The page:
Philosophy and Rhetoric 45 (1):65-88 (2012)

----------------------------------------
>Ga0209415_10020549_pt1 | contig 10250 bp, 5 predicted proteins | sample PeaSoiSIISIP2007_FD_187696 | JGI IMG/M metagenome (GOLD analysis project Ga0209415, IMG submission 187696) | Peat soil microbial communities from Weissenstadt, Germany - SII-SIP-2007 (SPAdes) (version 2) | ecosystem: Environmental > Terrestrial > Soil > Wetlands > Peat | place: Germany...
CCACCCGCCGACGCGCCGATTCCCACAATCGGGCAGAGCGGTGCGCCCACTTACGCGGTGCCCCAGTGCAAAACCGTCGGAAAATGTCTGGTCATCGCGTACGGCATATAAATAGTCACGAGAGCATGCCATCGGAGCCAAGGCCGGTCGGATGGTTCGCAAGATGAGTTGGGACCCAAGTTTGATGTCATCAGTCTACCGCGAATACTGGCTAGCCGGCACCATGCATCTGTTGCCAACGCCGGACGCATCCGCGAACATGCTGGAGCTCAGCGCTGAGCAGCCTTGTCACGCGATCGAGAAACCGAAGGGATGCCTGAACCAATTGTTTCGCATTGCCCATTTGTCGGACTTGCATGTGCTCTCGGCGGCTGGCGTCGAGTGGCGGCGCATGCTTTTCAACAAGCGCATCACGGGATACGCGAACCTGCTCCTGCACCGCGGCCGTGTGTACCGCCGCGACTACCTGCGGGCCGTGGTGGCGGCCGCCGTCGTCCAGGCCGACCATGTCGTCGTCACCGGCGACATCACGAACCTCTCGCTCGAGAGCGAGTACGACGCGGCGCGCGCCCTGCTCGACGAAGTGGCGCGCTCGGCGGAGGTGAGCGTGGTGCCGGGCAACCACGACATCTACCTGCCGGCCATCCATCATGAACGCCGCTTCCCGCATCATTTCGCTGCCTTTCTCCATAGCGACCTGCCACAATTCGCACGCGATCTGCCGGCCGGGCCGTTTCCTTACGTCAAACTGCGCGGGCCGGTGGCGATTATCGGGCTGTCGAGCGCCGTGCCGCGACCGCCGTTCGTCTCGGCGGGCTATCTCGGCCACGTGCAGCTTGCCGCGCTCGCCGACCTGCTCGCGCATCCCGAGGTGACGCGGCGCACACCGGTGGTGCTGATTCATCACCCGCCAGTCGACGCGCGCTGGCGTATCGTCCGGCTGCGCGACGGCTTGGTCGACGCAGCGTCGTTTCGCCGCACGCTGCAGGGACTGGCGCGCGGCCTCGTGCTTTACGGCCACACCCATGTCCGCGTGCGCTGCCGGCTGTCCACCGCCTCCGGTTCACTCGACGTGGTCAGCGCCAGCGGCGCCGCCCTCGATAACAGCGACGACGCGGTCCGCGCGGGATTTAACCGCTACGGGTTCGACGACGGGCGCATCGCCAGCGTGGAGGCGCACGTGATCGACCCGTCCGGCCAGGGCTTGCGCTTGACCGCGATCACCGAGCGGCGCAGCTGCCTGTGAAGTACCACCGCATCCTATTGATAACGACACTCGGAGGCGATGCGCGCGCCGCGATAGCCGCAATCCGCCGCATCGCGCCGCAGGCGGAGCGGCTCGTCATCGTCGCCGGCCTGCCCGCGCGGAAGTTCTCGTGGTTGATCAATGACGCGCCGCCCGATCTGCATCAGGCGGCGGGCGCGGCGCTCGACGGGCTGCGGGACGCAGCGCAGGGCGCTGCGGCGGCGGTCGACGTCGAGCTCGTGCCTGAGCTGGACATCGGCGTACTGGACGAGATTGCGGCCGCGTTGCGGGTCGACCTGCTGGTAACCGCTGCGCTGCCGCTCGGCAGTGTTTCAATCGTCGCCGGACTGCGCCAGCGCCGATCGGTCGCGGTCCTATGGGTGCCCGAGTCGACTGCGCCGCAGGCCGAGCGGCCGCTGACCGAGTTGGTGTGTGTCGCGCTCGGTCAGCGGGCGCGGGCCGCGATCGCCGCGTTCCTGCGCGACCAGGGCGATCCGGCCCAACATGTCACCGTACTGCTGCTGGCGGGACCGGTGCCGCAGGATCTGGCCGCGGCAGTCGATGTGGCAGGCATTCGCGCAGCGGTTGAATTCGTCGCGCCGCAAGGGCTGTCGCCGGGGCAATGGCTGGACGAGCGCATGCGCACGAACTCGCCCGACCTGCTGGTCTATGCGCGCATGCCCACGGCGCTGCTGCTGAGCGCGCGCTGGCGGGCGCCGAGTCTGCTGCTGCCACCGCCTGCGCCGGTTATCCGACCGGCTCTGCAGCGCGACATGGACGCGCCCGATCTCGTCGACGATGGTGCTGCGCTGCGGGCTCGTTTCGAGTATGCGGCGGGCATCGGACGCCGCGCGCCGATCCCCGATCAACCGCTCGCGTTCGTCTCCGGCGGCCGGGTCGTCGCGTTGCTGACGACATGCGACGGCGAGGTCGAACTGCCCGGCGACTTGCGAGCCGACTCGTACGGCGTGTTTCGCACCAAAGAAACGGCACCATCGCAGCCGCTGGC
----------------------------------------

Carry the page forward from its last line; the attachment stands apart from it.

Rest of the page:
|Abstract||First published in Essays: Second Series in 1844, Ralph Waldo Emerson’s “Experience” has long been considered an enigmatic touchstone of the Emersonian corpus. This essay seems to point to many difficult—and key—questions as to the aims and implications of Emerson’s literary style, intellectual methods, and philosophical inquiries. Conventionally viewed as evidence of a hinge in Emerson’s intellectual development from youthful innocence to middle-aged experience, this essay has often been understood as an arena for the contestation of Emersonian ideas about self-reliance, philosophical idealism, and self-knowledge; as with ancient gladiatorial spectacles, not all of these ideas may walk out of the arena alive.1 ..|
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